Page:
Can You Legally Tow a Car With a Rope or Chain?

If you ever find yourself stuck in the middle of the road with a vehicle that won’t budge, the most sensible option would be to tow your car to a safe location or a mechanic for repairs. Depending on the situation, you could hire a professional or do it yourself. Although towing a car yourself isn’t advisable, it might be your only option in some instances.

Nevertheless, there’s a right and a wrong way to go about it. Though using a chain or a rope might seem sensible in an emergency, it shouldn’t be your first choice. Because of car safety reasons, you shouldn’t use a rope or chain to tow your vehicle.

State laws governing the use of a rope or chain instead of a tow hitch

A black-and-white photo of an early racecar being towed by a rope through a town
An early racecar being towed by a rope | ISC Images & Archives via Getty Images

Using a rope or chain to tow your car was once legal and still is now in some areas, but not on freeways. According to AMR Auto Repair & Towing, most states allow the use of a rope or a chain for towing, provided that you use the right tools follow the recommended guidelines. But when you don’t follow the safe practices for towing, it can pose a risk to you and those around you — and you may be held accountable by law. Therefore, many states have made it illegal to use a chain or rope for towing on freeways.

Nevertheless, according to AAA, some states still legalize using a rope or chain to tow vehicles. Examples are Delaware, Mississippi, New Mexico, Arizona, Florida, and Louisiana. Always check state laws to find out whether additional guidelines are required. Also, establish whether a specific color of cloth or sign is needed while towing.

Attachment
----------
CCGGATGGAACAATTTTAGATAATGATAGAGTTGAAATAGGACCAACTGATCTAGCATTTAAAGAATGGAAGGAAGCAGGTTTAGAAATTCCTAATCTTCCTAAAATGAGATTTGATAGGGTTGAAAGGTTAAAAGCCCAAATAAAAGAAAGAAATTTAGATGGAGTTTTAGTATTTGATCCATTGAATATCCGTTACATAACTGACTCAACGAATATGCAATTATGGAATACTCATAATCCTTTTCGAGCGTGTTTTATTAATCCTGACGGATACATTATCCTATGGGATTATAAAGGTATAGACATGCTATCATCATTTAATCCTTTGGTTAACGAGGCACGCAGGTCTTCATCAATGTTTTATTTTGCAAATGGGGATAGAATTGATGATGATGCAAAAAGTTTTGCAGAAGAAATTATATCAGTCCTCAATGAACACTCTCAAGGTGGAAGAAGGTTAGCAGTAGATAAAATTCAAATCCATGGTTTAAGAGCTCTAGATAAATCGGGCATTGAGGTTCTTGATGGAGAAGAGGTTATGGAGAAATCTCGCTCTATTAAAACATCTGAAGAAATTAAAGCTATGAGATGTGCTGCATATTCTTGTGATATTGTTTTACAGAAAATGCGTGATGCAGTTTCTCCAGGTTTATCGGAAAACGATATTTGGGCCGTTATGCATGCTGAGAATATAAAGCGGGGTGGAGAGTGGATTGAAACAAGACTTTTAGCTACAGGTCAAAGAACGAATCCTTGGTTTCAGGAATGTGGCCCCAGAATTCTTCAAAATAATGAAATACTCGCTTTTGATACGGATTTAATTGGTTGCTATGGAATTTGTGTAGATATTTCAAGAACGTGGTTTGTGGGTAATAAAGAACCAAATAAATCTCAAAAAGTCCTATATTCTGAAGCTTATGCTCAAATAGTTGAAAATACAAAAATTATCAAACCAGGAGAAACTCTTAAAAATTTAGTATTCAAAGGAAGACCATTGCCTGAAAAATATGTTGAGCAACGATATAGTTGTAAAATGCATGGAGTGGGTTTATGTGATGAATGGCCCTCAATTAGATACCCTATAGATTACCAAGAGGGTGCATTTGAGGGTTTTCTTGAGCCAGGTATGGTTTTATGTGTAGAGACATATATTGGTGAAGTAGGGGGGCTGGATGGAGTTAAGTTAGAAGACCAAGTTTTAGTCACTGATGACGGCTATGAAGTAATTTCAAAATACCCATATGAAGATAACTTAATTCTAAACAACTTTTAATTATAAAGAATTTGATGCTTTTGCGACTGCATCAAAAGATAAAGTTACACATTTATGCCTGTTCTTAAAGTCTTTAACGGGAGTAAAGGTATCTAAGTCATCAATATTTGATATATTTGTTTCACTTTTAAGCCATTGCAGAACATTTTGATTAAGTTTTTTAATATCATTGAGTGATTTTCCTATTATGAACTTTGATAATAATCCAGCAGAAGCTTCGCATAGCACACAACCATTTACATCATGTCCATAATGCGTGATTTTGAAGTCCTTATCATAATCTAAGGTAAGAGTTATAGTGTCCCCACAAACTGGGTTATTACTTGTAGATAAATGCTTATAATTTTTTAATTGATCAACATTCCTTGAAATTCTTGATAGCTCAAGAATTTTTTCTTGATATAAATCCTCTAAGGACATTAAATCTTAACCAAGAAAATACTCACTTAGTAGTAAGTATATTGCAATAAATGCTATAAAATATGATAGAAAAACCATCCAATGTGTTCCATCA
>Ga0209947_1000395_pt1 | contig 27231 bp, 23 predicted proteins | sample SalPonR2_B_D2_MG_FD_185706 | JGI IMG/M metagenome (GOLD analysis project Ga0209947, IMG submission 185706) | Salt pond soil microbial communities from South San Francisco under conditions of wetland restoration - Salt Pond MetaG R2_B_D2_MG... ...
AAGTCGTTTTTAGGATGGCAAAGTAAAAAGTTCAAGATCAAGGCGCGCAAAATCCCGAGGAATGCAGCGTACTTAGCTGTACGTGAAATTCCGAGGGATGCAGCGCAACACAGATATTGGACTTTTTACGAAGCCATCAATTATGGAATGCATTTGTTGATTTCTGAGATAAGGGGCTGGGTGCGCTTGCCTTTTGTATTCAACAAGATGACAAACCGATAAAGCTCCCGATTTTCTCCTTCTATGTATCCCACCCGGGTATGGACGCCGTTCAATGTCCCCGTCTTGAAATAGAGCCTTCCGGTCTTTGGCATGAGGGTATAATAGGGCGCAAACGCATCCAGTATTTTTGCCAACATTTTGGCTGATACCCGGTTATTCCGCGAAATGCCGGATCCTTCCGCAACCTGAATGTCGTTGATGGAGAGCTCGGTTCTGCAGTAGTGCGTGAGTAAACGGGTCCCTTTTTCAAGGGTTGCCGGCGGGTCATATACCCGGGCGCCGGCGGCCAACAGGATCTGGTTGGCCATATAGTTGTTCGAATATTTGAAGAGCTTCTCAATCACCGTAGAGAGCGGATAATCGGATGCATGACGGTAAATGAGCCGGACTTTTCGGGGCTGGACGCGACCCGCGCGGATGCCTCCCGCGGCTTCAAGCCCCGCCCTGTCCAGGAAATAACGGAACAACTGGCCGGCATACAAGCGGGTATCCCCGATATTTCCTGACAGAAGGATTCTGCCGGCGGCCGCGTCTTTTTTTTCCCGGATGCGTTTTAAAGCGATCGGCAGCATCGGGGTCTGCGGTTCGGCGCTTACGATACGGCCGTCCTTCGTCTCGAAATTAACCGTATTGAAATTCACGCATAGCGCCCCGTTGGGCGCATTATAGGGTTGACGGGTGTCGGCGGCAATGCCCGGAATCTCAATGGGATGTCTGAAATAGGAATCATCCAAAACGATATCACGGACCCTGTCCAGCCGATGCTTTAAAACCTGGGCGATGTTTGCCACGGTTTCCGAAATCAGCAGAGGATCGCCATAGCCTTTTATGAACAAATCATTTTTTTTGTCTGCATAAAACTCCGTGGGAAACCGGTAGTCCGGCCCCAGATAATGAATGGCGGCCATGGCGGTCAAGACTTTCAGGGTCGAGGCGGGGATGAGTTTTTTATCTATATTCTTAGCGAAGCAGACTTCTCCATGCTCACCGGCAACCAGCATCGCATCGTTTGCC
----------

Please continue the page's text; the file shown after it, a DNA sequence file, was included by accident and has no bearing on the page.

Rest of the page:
Why tow hitches are safer than chains and ropes

Ropes snap, and chains break. Most are not strong enough to handle the weight of a vehicle. Although chains are stronger and more durable than ropes, they are still not safe for towing. They lack the flexibility for the various pull directions and tensions involved in towing.

On the other hand, you can adjust a tow hitch to accommodate various applications and accessories. With an adjustable hitch, you can move the tow ball up and down rather than being stuck in one position.

Other safe uses for tow hitches

Tow hitches are versatile. In addition to pulling vehicles, they also have many other lesser-known uses. They vary in functionality and practical application. Because it’s easy to fit most vehicles with a trailer hitch, there is an increased opportunity for expanded functionality. Like any big purchase, you hope to get the most out of your investment, and a tow hitch is no different. Here are a few alternative uses for tow hitches:

  • Cargo management: A cargo carrier is ideal for carrying various items, such as camping gear, sporting equipment, and tools.
  • Bike rack base: Attaching a bike rack to a tow hitch helps you free up space in your vehicle’s cargo area.
  • Trailer hitch hammock: This allows you to set up a hammock for reading or relaxation on the go.
  • Superbumper: When you’re not towing, you can put your hitch to better use with a superbumper. It protects you and your family from injury in case of a rear-end collision.

The bottom line

Self-towing, when done the right way, comes in handy in desperate situations. However, it’s important to remember that improper towing can not only damage your vehicle but also pose a danger to other motorists. Professional towing companies have many years of experience, knowledge, and the required tools to do the job safely. By contrast, using inexperienced people is a high-risk activity. But if you really must do it yourself, you’re safer using a tow hitch instead of a rope or chain.

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